A true grasp of the meaning of participation in the liturgy demands a clear understanding of the nature of the Church and above all of Christ Himself. At the basis of so much of today’s problems in liturgy lies a false notion of Christology and ecclesiology. Christ, the incarnate Word of God, true God and true Man, lives on in this world now. “I will be with you all days until the end of the world.” Even though He has arisen and ascended into heaven, He lives with us. The Church is His mystical Body, indeed His mystical Person. We are the members of that Body. Its activity, the activity of the Church, is the activity of Christ, its Head. The hierarchical priesthood functions in the very person of Christ, doing His work of teaching, ruling and sanctifying. Thus the Mass and the sacraments are Christ’s actions bringing to all the members of His Body, the Church, the very life that is in its Head. Participation in that life demands that every member of the Body take part in that action, which is primarily the liturgical activity of the Church. The liturgy is the primary source of that divine life, and thus all must be joined to it in an active way. Baptism is the key that opens the door and permits one to become part of the living Body of Christ. The baptized Christian has not only a right to participation in the Church’s life but a duty as well. It is only the baptized person who can participate.

The difference between participation in the liturgy that can be called activa and participation that can be labeled actuosa rests in the characteristics of baptism.  It is this very sacramental seal that grants one the right to participate. Without the baptismal mark, any action we conduct at Mass, singing, walking, kneeling or anything else can be termed “active,” but they do not constitute participatio actuosa. Only through the sacrament of baptism can any action be truly participatory. Let’s say that a pious Jew attends Mass, takes part in the singing and even walks in a procession with great piety. In the same church is also a Catholic who is blind, deaf, dumb, and isn’t able to leave his chair; he can neither sing nor hear the readings nor walk in the procession. Which one has truly and actually participated, the one who is very active, or the one who has confined himself solely to his thoughts of adoration? Obviously, it is the baptized Catholic who has exercised participatio actuosa despite his lack of external, physical movement. The Jew even with his many actions has not been capable of it, since he lacks the baptismal characteristic which is the topic of discussion.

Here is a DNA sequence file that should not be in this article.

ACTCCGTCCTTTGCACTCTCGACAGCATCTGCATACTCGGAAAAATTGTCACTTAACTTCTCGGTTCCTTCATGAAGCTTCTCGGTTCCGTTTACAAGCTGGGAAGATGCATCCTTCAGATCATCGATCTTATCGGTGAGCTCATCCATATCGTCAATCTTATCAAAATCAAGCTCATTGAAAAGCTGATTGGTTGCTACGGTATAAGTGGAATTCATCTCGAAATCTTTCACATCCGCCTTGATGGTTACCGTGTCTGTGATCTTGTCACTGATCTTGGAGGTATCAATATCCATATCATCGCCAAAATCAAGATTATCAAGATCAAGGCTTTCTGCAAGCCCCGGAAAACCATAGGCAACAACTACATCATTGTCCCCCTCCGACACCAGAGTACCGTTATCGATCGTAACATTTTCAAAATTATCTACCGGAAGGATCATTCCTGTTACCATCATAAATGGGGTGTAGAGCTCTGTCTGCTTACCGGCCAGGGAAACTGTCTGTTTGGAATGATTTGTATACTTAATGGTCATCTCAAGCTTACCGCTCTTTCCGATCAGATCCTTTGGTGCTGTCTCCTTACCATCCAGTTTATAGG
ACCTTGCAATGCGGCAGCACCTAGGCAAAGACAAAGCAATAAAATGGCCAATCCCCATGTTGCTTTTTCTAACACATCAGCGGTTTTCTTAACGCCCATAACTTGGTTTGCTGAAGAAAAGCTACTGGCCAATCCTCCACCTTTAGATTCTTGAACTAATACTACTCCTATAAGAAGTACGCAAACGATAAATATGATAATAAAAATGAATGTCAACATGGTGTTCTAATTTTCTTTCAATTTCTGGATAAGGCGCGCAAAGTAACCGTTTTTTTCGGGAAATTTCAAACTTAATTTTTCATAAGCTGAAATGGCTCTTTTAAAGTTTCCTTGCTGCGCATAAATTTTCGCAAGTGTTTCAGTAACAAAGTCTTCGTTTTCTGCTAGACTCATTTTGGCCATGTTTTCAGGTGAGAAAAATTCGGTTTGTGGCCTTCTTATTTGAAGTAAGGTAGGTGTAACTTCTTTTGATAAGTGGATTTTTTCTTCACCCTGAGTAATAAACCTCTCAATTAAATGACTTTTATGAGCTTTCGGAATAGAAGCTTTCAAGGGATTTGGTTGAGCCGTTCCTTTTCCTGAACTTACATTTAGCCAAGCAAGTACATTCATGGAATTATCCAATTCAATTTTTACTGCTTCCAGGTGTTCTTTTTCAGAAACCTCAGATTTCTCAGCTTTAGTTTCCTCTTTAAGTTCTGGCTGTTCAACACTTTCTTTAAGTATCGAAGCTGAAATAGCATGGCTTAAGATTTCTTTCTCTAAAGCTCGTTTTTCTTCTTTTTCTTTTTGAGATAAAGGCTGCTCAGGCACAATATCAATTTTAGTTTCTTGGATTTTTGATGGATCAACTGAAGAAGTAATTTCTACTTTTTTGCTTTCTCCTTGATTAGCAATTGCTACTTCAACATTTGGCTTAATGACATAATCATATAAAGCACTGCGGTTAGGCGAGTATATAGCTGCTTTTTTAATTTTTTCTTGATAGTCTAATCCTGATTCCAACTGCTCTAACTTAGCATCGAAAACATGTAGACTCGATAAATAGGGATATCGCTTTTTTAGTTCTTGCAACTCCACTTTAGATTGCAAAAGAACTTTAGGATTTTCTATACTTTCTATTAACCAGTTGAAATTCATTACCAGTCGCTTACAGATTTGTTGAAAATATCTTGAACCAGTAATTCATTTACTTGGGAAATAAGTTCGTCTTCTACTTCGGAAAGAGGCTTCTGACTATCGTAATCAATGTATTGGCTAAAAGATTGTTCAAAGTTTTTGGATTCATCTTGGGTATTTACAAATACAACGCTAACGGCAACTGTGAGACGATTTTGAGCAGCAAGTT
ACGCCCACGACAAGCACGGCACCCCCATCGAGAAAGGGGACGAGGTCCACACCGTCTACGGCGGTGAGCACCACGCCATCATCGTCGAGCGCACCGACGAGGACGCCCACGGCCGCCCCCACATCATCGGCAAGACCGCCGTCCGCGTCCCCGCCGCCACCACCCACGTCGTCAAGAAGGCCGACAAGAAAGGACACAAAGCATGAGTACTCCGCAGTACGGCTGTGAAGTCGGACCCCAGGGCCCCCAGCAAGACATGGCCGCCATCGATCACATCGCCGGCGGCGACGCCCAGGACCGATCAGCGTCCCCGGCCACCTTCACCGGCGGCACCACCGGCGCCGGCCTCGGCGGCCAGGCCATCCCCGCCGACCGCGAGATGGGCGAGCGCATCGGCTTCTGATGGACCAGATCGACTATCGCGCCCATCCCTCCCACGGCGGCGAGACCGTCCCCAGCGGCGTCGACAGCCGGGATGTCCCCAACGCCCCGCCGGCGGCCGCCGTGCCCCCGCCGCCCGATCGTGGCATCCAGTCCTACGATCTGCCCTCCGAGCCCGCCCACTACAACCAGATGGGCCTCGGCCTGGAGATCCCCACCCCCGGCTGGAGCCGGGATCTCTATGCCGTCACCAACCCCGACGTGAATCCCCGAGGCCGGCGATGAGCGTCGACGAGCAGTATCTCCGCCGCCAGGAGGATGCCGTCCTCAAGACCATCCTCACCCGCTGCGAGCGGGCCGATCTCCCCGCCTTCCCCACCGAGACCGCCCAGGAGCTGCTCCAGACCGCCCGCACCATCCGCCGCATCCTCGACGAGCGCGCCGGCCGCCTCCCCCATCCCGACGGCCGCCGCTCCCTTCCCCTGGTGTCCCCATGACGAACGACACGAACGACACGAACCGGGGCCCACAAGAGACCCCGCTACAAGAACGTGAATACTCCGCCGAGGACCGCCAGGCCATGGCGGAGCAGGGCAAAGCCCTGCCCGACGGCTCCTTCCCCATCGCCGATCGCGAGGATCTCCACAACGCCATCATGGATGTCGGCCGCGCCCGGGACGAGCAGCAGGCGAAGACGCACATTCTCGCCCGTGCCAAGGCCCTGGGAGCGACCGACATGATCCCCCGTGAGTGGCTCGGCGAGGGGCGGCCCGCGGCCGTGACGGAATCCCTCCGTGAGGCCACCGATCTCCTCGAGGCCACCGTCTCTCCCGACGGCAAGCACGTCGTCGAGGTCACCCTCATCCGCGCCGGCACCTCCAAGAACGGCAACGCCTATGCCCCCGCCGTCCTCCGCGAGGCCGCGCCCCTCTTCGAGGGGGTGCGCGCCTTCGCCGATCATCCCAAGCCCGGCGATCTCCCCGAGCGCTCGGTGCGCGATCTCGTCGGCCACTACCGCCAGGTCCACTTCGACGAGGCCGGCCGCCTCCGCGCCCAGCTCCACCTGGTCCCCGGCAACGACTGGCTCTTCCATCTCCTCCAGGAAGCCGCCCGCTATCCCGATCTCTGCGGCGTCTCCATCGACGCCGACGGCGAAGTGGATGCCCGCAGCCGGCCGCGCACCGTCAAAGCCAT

Through the necessity of baptism, it still is imperative for the Catholic Christian to take part in the liturgy actively by a variety of interior and exterior actions. This means that the internal actuosa participatio, which the indelible mark of baptism empowers, must be aided by those external actions of which he is capable. He should do those things that the Church sets out for him according to his role in the liturgy and the various conditions that age, social position and cultural background dictate. He must join participatio activa to his participatio actuosa which he exercises as a baptized Catholic.  In other words, his outward actions should first and foremost be illumined by his internal action.

What are those actions that make for true active and actual participation in the liturgy? They must be both internal and external in quality and quantity, since man is a rational creature with body and soul.  The Church proposes many bodily positions: kneeling, standing, walking, sitting, etc. She likewise proposes many human actions: singing, speaking, listening and above all else, the reception of the Holy Eucharist, when properly disposed. They demand internal attention as well as external execution.  The first thought should not be as a formal or extraordinary minister, but rather as one who joins in worship to God, the Father.  It is our first right, above all other to assist at Holy Mass and give all glory and honor to God.